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Most viewed - Antarctica
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177 viewsAn airborne view of the overlapping nila shifting into the smooth snow-covered sea ice.
Photo Credit: NSIDC Courtesy Andi Pfaffling
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177 viewsThis is one in a series of photos of sastrugi formed on the dunes.
Image Credit: NSIDC courtesy Ted Scambos and Rob Bauer.
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177 viewsThis is one in a series of photos of sastrugi formed on the dunes.
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175 viewsMegadunes are slightly rounded at their crests and are so subtle that a person on the ground cannot see the pattern. In this aerial photograph, the megadune area looks like light and dark stripes in the snow.
Image Credit: Courtesy Ted Scambos and Rob Bauer, NSIDC
Megadunes Web site
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175 viewsThis is one in a series of shots taken of the sastrugi in the Megadunes area.
Sastrugi are usually just a foot or so high, but the Megadunes camp region had huge formations, over three feet (one meter) tall.
Image Credit: Courtesy Ted Scambos and Rob Bauer, NSIDC
Megadunes Web site
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175 viewsAn airborne view of the overlapping nila shifting into the smooth snow-covered sea ice.
Photo Credit: NSIDC Courtesy Andi Pfaffling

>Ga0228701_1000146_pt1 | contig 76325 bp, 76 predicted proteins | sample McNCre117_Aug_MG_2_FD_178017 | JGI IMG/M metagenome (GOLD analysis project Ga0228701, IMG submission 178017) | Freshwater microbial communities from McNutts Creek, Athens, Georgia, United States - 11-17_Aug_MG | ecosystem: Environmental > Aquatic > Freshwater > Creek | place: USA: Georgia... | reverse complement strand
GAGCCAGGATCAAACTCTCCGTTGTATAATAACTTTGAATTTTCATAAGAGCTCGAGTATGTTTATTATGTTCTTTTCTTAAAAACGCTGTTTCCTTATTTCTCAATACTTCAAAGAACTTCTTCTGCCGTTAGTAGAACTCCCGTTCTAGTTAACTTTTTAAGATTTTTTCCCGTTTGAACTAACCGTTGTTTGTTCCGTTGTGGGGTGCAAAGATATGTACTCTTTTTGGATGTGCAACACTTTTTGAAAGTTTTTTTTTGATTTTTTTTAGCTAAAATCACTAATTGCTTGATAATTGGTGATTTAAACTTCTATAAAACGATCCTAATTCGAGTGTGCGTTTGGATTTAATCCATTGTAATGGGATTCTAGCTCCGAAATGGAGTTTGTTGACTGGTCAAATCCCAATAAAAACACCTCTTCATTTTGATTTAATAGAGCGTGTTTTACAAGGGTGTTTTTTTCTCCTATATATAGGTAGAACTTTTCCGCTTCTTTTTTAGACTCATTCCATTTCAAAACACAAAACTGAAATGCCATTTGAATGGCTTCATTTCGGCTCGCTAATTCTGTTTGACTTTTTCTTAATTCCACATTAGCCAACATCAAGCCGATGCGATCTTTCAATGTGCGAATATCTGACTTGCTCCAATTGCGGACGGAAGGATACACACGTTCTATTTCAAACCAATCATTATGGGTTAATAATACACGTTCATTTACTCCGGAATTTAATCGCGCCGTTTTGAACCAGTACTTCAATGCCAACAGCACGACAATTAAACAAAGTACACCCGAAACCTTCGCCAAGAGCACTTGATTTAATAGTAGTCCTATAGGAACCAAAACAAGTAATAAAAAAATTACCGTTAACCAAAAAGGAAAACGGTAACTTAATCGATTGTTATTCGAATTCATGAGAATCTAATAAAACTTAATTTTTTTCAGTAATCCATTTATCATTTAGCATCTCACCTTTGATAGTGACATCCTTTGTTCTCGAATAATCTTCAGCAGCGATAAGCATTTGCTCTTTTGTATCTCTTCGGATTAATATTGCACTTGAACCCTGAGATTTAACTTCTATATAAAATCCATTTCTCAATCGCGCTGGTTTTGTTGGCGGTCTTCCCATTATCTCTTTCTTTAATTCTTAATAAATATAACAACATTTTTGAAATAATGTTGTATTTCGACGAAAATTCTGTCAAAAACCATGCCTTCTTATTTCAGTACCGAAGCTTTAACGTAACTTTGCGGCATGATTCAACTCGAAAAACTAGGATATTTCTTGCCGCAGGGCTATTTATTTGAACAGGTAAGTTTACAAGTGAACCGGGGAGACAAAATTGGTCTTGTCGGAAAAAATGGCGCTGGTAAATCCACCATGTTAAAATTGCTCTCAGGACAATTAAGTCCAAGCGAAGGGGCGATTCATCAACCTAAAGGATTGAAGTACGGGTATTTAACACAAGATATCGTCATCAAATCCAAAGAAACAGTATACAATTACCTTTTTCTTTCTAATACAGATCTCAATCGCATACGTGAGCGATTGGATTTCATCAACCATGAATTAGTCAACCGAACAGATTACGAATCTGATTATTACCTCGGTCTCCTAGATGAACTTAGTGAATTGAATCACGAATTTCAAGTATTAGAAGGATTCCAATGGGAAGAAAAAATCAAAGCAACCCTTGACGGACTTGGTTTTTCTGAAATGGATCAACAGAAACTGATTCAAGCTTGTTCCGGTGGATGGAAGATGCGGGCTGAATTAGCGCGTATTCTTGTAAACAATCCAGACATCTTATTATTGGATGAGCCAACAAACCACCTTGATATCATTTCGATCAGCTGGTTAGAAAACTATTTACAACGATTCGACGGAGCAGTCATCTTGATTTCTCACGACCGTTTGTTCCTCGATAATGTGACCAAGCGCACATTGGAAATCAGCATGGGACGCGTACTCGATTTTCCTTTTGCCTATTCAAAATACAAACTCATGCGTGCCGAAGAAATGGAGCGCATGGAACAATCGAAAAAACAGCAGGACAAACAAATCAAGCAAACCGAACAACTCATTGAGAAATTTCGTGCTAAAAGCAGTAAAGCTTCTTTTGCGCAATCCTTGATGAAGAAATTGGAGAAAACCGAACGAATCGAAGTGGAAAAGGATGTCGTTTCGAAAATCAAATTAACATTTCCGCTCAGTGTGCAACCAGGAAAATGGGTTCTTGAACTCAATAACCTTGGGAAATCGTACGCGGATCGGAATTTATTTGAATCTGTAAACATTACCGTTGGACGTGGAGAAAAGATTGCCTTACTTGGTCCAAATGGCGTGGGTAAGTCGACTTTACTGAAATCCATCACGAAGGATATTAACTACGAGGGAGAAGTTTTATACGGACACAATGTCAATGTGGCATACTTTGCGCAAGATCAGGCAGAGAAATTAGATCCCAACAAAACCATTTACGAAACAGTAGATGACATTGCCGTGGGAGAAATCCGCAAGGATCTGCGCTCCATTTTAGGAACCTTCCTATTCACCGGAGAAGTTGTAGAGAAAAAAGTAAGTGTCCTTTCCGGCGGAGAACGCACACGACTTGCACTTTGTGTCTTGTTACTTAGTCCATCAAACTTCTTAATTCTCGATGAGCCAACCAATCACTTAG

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174 viewsThe team camped in three tents.
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174 viewsFlags led to the Endurance tent from the main camp of the Antarctic Megadunes expedition, to help researchers find their way around in low visibility conditions.
Image Credit: Courtesy Ted Scambos and Rob Bauer, NSIDC
Megadunes Web site
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173 viewsMegadunes are slightly rounded at their crests and are so subtle that a person on the ground cannot see the pattern. In this aerial photograph, the megadune area looks like light and dark stripes in the snow.
Image Credit: Courtesy Ted Scambos and Rob Bauer, NSIDC
Megadunes Web site
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173 viewsThe Royal Society Range in Antarctica rises to 4000 meters (13,000 feet) at its highest point.
Image Credit: Courtesy Ted Scambos and Rob Bauer, NSIDC
Megadunes Web site
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172 viewsThe Royal Society Range in Antarctica rises to 4000 meters (13,000 feet) at its highest point.
Image Credit: Courtesy Ted Scambos and Rob Bauer, NSIDC
Megadunes Web site
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172 viewsThe AWI self-developed Helicopter EM Sensor in action beneath the AS350 Squirrel.
Photo Credit: NSIDC Courtesy Alice O'Connor
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